However, readers’ surprise at seeing the cover would have been more properly due to there being no true real ale at all on offer at this new shrine to craft beer! The picture left shows just some of the nineteen draught beer dispensers, offering brews ranging from one at 0.5% abv (!) to another at 13.8% (!!) and all points between. Not all are Scottish, the Brewdog beer list also features some guest beers from around the world. For example in the opening week these included a Belgian 2.5% fruit beer, an 8.7% American Imperial Russian stout/Moka coffee blend from San Diego and a 12.5% barley wine from Kentucky.
With this innovation, with yet more micropubs adding to those we featured in the last issue and with more
new breweries immanent, the beer drinker’s range of choice in the city is expanding enormously.
The continuing saga of the gigantic takeover battle between the global beer behemoths, US based AB InBev and UK based SABMiller is reaching its conclusion with the SABMiller shareholders agreeing the deal at the start of October; the deal should be complete before the end of the month.
AB InBev, formerly Anheuser-Busch, the makers of Budweiser, Stella Artois, Corona, Becks and Leffe amongst many other international beer brands are to pay the unimaginable sum of £79 billion for SABMiller. SABMiller started in South Africa as the Castle Lager Brewery but expanded throughout Africa and into Europe and beyond, now controlling such well-known brands as Fosters, Grolsch, Peroni, Pilsner Urquell and of course USA brands Coors and Millers.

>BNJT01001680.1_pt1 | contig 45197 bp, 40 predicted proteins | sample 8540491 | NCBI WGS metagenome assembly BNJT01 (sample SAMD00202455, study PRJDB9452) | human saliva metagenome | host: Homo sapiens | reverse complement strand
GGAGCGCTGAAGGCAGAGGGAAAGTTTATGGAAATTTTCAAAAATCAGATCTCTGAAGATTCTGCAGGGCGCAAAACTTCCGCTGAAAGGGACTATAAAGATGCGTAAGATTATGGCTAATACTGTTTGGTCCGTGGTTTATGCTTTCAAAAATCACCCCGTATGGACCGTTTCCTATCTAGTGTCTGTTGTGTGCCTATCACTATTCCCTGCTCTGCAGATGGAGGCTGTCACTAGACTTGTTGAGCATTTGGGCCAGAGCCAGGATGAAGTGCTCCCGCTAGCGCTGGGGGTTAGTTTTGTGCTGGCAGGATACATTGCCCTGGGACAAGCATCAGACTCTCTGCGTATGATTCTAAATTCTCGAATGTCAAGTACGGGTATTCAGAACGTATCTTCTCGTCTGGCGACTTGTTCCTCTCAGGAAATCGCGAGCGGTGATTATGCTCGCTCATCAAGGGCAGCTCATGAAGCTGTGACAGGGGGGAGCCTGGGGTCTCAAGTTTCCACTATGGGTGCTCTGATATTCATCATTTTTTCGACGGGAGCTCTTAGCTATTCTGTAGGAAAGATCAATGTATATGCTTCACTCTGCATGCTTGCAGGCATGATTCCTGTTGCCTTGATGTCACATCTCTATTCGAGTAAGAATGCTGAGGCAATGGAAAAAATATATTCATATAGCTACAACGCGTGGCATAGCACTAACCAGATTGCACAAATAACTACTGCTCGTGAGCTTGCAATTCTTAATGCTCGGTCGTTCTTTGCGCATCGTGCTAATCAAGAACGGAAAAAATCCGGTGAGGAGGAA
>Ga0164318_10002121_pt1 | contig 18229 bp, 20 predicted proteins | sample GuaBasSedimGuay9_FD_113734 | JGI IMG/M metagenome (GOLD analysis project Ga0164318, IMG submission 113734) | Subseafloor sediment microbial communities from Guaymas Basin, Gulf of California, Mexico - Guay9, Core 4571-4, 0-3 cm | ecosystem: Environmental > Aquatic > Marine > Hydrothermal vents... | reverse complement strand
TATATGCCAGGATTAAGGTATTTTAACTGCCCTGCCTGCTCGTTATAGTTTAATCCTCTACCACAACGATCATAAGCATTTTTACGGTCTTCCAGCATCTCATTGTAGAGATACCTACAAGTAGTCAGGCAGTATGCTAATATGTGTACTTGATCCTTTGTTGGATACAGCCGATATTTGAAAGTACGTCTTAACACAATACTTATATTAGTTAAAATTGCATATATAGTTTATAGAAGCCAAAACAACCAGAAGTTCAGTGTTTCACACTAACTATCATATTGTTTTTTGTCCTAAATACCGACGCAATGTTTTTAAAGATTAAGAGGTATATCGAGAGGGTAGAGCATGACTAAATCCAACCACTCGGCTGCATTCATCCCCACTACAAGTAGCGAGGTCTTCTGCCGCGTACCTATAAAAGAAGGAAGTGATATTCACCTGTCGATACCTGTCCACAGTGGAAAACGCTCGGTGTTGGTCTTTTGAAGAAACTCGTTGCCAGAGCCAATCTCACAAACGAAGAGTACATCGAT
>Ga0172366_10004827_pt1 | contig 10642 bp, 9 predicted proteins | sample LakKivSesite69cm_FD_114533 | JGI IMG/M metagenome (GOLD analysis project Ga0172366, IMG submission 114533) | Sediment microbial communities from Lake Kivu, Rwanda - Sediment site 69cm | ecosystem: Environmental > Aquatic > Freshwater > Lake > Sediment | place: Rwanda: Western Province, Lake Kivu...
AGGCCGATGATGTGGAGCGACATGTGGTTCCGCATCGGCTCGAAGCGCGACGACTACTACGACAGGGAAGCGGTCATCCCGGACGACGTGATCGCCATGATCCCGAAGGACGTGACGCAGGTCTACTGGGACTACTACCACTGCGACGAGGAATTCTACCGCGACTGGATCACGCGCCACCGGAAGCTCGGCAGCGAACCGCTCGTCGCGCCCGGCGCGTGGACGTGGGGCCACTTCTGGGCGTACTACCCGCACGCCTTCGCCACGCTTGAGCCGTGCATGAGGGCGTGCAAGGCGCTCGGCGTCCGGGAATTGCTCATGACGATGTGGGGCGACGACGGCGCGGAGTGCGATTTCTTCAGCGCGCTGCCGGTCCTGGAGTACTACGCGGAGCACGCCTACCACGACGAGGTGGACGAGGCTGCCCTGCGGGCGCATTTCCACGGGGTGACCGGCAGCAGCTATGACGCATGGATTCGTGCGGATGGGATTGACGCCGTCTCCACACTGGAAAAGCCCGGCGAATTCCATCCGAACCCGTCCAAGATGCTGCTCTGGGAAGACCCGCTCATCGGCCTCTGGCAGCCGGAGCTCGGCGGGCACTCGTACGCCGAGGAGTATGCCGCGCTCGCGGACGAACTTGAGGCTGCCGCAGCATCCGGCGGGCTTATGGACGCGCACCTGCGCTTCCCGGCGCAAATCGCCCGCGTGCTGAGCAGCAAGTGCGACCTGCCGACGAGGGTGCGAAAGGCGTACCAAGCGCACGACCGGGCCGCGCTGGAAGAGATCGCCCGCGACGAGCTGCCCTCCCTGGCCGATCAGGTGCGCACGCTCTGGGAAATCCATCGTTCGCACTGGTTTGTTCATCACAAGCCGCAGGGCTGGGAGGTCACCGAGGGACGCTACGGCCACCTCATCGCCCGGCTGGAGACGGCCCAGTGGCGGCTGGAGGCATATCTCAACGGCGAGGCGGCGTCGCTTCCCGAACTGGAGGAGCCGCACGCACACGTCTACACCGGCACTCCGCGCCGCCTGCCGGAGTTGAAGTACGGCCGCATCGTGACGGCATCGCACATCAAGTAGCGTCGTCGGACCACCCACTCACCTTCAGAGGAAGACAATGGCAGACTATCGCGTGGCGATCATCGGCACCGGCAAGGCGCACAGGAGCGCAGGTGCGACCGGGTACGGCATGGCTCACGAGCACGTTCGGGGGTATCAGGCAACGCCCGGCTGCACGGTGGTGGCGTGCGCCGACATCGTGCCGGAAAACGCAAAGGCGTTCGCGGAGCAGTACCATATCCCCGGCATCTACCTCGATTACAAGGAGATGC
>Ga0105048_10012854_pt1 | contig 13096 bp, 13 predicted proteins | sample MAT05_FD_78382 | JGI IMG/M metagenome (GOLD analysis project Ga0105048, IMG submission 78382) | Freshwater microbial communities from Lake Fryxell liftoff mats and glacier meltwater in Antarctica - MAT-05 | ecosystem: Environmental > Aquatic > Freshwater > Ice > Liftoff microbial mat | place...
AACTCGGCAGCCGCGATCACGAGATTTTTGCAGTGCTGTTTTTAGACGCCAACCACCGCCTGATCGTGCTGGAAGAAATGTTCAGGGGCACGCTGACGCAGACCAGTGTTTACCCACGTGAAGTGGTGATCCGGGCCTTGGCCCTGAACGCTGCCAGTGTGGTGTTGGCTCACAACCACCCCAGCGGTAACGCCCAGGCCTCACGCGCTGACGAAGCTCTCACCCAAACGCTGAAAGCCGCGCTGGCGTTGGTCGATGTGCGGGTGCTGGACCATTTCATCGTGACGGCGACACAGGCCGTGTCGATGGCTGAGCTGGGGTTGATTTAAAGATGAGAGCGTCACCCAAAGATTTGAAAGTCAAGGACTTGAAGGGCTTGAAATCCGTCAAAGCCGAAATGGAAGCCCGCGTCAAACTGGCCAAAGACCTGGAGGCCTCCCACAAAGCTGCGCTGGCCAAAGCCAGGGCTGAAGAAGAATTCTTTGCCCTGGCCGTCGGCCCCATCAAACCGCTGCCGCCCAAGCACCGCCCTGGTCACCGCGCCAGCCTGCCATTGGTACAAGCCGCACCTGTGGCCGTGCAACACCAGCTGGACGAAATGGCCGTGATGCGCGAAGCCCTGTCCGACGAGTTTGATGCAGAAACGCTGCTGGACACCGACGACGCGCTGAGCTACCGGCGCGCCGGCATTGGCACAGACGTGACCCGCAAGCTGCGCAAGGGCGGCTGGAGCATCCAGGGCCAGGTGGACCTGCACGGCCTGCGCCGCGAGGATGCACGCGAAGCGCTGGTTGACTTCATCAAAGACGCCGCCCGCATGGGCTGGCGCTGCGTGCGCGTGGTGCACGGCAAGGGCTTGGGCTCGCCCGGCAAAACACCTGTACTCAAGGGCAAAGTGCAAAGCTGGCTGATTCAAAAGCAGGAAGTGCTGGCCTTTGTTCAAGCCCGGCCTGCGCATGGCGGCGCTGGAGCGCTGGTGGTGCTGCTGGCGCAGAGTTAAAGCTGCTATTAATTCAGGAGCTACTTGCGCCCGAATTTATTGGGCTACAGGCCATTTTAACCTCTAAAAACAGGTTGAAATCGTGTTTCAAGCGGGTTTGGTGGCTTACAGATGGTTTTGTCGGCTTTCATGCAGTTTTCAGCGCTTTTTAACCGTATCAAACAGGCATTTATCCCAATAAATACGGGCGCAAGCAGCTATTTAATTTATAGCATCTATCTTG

The deal will give the resulting AB InBev (who will retain that name) a strong presence on every continent and they will be responsible for almost one in every three pints consumed world-wide.
Parochially, and perhaps quite surprisingly, it is not likely that this deal will make much impact or
detectable difference to any of our pubs, since neither of these giants actually own any in the UK.
Pubs are no longer the places to drink beer – a startling statement resulting from statistics just produced and published by the British Beer and Pub Association (BBPA). After a trend that has been seen for several decades, the volume of beer sold in the off-trade, principally supermarkets, finally exceeded that sold in pubs by late 2014.
To appreciate the extent of the change in national habits that this represents it is enough to notice that in 1980 pubs sold 88% of the nation’s beer. However, the rate of change has itself been decreasing and many commentators confidently predict that off-sales will finally peak before reaching 60%.
Many factors are advanced to account for the decline with cost difference, and its own continuing increase, being the most obvious. In 2014 the average supermarket price, with their heavy discounting, fell to just one third of the over-the-bar pub price! Perhaps a more dramatic example is that in a decade or so when inflation rose by 50%, pub prices went up 58% but supermarket beer by just 6%.
Very much on the bright side of what is somewhat a tale of woe, is cask beer − real ale – which,
practically speaking, can only be enjoyed in the pub is booming compared to all other draught styles.
Finally, after global and then national news items a local snippet, from just over our branch border into the reaches of CAMRA’s North Hampshire Branch at Stockbridge.
The Greyhound will be hosting a very prestigious supper evening on Thursday, December 8; in charge of the meal will be TV celebrity and double Michelin starred chef Tom Kerridge.
The supper night is one of several charity events at the Greyhound where all the proceeds will go to a
trust fund, the Alex Lewis Trust. This was set up to support Alex who is the partner of the Greyhound’s
owner, Lucy Townsend, and having fallen victim to disabling illness, now needs funds for wheelchairs,
prosthetics and many life enhancing building improvements.
Red Lion, Bitterne - as it was
We mentioned in the last edition that the Red Lion in Bitterne had closed. New owners JD Wetherspoon have announced that it is due to reopen on 7 March next year following a £1.6 revamp, including a three storey rear extension. The pub, which will retain its current name, was purchased for £650,000.